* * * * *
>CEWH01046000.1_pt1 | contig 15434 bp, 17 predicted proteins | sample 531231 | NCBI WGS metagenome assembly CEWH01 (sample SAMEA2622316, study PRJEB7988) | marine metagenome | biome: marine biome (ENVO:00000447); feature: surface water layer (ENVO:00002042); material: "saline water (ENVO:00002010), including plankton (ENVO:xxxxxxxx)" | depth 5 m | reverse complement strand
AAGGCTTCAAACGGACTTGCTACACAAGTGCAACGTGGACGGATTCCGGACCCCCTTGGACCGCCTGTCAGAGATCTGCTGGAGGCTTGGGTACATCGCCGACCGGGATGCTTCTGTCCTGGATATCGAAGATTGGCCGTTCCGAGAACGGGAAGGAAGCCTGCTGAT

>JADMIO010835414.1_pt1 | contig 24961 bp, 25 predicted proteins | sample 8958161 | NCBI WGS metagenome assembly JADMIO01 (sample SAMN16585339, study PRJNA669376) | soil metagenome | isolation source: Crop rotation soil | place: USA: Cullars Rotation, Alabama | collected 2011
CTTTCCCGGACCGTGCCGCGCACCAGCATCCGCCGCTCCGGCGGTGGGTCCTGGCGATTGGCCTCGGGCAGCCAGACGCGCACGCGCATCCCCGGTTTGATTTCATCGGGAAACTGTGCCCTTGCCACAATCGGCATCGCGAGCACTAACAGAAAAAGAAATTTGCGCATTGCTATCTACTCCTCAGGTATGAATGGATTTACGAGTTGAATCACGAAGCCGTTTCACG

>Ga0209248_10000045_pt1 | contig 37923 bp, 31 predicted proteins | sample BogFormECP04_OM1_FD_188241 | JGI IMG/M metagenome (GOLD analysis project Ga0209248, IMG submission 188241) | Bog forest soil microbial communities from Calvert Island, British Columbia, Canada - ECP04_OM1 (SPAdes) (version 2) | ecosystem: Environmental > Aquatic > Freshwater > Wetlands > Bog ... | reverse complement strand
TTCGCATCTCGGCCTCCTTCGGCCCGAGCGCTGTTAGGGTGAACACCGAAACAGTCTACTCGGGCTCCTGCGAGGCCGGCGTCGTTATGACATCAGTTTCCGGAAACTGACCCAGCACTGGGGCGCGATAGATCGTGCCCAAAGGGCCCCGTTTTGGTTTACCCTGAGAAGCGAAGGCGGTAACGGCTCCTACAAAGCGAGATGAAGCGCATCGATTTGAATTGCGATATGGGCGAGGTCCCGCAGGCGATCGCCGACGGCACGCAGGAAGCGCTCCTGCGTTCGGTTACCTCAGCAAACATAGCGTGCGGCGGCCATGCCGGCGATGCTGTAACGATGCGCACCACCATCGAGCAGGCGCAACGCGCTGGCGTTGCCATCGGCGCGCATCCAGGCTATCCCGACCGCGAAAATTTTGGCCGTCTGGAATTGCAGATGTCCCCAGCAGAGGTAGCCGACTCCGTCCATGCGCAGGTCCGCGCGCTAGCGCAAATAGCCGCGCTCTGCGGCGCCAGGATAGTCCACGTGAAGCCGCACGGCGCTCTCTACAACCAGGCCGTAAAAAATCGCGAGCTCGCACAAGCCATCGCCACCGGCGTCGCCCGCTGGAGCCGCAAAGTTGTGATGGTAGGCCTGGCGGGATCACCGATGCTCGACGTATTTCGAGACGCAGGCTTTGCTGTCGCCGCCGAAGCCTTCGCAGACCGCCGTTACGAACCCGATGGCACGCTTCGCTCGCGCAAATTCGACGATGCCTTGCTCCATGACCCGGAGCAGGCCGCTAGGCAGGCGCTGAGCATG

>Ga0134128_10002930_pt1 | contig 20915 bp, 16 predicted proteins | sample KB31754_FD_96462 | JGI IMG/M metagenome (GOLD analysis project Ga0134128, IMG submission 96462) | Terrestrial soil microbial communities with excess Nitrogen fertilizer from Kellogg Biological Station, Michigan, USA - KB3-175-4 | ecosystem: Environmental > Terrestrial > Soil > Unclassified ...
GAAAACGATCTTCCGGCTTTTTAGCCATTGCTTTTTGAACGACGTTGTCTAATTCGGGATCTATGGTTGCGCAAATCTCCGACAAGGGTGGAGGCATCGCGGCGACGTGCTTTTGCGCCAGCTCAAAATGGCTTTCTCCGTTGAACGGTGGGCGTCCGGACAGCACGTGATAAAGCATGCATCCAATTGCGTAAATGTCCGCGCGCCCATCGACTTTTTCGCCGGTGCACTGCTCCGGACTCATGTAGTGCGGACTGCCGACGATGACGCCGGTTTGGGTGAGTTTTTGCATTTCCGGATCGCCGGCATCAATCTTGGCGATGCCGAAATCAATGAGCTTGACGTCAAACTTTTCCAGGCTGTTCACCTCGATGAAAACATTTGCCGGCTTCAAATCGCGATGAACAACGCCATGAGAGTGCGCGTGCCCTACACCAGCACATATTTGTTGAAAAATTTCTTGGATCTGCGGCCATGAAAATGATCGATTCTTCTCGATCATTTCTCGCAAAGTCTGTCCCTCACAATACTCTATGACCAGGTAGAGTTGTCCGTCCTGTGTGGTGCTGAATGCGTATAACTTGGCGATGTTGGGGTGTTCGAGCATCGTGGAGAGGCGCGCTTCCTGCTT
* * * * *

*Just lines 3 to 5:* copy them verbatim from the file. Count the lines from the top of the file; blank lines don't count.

>JADMIO010835414.1_pt1 | contig 24961 bp, 25 predicted proteins | sample 8958161 | NCBI WGS metagenome assembly JADMIO01 (sample SAMN16585339, study PRJNA669376) | soil metagenome | isolation source: Crop rotation soil | place: USA: Cullars Rotation, Alabama | collected 2011
CTTTCCCGGACCGTGCCGCGCACCAGCATCCGCCGCTCCGGCGGTGGGTCCTGGCGATTGGCCTCGGGCAGCCAGACGCGCACGCGCATCCCCGGTTTGATTTCATCGGGAAACTGTGCCCTTGCCACAATCGGCATCGCGAGCACTAACAGAAAAAGAAATTTGCGCATTGCTATCTACTCCTCAGGTATGAATGGATTTACGAGTTGAATCACGAAGCCGTTTCACG

>Ga0209248_10000045_pt1 | contig 37923 bp, 31 predicted proteins | sample BogFormECP04_OM1_FD_188241 | JGI IMG/M metagenome (GOLD analysis project Ga0209248, IMG submission 188241) | Bog forest soil microbial communities from Calvert Island, British Columbia, Canada - ECP04_OM1 (SPAdes) (version 2) | ecosystem: Environmental > Aquatic > Freshwater > Wetlands > Bog ... | reverse complement strand